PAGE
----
For decades, the New York City Human Rights Law (NYCHRL) has provided protections against discrimination, harassment, and retaliation on the basis of an individual’s actual or perceived immigration status or national origin. However, last week, New York City’s Commission on Human Rights (NYCCHR) issued new guidance (the Guidance) that greatly expands the basis on which an employer can be penalized under the law. The Guidance provides examples to illustrate prohibited harassment and retaliation against individuals, based on their immigration status or national origin. Below is a list of the hiring practices and employee policies which can often lead employers to inadvertently violate the NYCHRL.
Hiring practices. In general, employers that discriminate against work-authorized individuals (including citizens, permanent residents, refugees, asylees, and those granted lawful temporary status) in their hiring practices, will be found to have violated the NYCHRL. The narrow exception to this rule is that federal law allows employers to hire a U.S. citizen over a non-U.S. citizen when two applicants are equally qualified.
Document abuse. The Guidance states that an employer may not demand that applicants or employees provide documents beyond those required to establish work authorization under federal law. Therefore, employers must not demand proof or additional documents (1) to establish identity and/or work authorization; (2) to confirm work authorization before accepting a job offer; or (3) to reverify that an employee is authorized to work. Additionally, employers must not refuse to hire individuals whose documents will expire in the future. Moreover, the Guidance limits an employer’s right to reverify an employee’s work authorization, to the purposes permitted under federal law. Circumstances that do not warrant reverification include when an employee returns from a leave of absence, or when an individual is promoted, transferred, or on strike.
Immigration worksite enforcement. Immigration worksite enforcement refers to raids by Immigration and Customs Enforcement (ICE) and I-9 audits. Unless explicitly prohibited by law, the Guidance encourages employers to give employees advance notice of a raid or audit, to allow them the opportunity to update any necessary documents and make other preparations.
Harassment and retaliation. The NYCCHR explains that the following are forms of discrimination:
- Use of the terms “illegal alien” and “illegals,” with the intent to demean, humiliate, or offend a person in the workplace
- An employer’s threats to call federal immigration authorities, when motivated by animus on the basis of an individual’s actual or perceived immigration status or national origin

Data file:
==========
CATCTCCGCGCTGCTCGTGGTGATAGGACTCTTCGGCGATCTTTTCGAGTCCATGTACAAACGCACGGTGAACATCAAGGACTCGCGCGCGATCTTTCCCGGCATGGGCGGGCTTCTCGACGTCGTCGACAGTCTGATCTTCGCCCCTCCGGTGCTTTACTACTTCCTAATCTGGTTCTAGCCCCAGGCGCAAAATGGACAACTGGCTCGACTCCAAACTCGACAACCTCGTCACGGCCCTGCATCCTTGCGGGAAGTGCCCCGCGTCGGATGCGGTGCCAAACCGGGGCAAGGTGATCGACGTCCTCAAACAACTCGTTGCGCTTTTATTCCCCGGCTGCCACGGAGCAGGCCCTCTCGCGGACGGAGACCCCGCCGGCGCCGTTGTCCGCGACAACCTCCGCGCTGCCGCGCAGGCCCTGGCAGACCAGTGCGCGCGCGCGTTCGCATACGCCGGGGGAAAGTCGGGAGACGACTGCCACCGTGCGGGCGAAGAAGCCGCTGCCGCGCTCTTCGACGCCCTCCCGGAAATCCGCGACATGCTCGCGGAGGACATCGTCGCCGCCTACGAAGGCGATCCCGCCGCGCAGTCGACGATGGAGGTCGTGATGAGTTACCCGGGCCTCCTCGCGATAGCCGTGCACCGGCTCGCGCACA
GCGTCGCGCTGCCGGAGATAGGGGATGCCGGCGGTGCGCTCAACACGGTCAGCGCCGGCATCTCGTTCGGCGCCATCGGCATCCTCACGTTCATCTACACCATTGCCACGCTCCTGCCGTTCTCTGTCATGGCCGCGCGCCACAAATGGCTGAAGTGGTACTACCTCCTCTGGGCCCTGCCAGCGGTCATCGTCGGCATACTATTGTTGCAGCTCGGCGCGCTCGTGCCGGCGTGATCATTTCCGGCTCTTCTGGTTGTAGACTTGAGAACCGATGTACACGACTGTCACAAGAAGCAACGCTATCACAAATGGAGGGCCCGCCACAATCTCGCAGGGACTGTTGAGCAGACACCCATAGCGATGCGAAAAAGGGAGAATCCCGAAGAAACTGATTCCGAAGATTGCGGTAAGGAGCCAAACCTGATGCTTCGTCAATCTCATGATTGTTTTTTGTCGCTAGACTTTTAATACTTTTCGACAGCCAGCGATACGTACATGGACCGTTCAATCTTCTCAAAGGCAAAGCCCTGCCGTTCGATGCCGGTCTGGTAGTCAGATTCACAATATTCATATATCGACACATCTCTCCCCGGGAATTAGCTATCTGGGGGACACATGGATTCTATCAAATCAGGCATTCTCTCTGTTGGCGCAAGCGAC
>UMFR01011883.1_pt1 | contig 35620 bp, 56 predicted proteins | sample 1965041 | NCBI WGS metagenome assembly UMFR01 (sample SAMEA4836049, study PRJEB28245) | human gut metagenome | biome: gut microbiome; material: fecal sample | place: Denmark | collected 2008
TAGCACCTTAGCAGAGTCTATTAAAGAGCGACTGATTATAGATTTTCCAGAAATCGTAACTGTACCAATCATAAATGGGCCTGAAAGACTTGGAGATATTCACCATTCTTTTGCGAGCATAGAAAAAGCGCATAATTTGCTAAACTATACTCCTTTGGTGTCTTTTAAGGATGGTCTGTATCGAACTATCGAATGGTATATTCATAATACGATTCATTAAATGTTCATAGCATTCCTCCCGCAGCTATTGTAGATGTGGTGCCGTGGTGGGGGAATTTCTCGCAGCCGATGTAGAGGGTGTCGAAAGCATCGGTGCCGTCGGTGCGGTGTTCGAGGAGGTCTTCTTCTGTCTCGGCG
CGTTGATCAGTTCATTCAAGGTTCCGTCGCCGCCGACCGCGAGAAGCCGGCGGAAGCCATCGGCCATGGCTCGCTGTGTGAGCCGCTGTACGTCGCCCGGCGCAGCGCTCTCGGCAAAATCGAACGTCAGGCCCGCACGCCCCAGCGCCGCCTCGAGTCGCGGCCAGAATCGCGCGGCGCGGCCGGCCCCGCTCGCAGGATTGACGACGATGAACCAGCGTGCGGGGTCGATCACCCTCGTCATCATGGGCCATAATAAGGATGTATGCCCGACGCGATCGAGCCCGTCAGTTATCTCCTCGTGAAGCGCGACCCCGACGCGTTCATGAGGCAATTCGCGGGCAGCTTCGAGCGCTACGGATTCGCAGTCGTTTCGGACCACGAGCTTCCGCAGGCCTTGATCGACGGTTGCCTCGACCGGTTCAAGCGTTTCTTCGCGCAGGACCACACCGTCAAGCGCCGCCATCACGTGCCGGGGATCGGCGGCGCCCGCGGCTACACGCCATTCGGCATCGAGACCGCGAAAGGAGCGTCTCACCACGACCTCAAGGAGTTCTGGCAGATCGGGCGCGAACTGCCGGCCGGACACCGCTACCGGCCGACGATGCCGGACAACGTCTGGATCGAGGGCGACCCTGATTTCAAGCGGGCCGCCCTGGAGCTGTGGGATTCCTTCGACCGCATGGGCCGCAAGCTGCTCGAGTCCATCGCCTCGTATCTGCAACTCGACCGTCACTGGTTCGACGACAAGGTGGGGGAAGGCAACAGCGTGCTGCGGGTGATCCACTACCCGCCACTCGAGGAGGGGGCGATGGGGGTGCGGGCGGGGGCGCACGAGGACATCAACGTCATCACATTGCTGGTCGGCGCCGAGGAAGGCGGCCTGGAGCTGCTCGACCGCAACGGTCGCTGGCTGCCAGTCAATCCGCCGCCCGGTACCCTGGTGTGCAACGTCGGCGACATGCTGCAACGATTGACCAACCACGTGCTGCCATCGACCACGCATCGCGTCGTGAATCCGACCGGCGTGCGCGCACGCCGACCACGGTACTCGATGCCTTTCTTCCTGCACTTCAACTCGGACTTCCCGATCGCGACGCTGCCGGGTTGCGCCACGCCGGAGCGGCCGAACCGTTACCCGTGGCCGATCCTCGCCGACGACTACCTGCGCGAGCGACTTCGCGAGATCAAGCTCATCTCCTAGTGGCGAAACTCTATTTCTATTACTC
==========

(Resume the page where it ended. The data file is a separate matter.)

- An employer’s threats to call immigration authorities or the police, to force employees to work in unsafe or unlawful conditions
The Guidance provides the following examples of unlawful discrimination: (1) an employer’s demand that a job applicant who speaks English with an accent present a birth certificate in addition to a Social Security card, or (2) a company that provides its Polish workers with priority in scheduling and time off, to the disadvantage of U.S. citizens.
An employer’s use of stereotypes or assumptions in its hiring and employment practices also constitutes discrimination under the NYCHRL. For instance, as outlined in the Guidance, “[a]n employer [that] interviews a highly qualified applicant for a new position, [and u]pon hearing the applicant’s accent, the employer decides not to hire them, assuming that their accent indicates that the applicant is not very smart,” has violated the NYCHRL. In addition, employers must be wary of applying facially neutral polices that disproportionately impact one group more than others. For example, the Guidance clarifies that an employer may not have a policy that requires applicants or employees to provide a passport in order to gain/continue employment because this would disproportionately affect non-U.S. citizens.
This law also protects employees’ family members, or those with whom the applicant or employee has a relationship or association. For instance, an employer may not refuse to pay health benefits for an employee’s spouse who is not a U.S. citizen if the health benefits are typically available to other employees’ spouses.
Finally, employers may not retaliate against, threaten, or intimidate an employee who complains of discrimination on the basis of their immigration status or national origin.
Employers should review their hiring practices and workplace policies for compliance with this new Guidance. Violations of the NYCHRL include the risk of:
- Civil penalties of up to $250,000
- Requiring the complainant to be hired
- Requiring reinstatement of the complainant following termination
- Requiring a promotion of the complainant
- Back pay
- Front pay
- Compensatory damages
- Punitive damages
- Attorney’s fees and costs
If you have any questions or concerns about the application of the NYCHRL to your business, or the validity of a potential or pending NYCHRL claim against you or your company on the basis of an individual’s immigration status or national origin, our experienced Labor and Employment Group is ready to speak with you. For more information regarding this Guidance, please contact your Reed Smith attorney.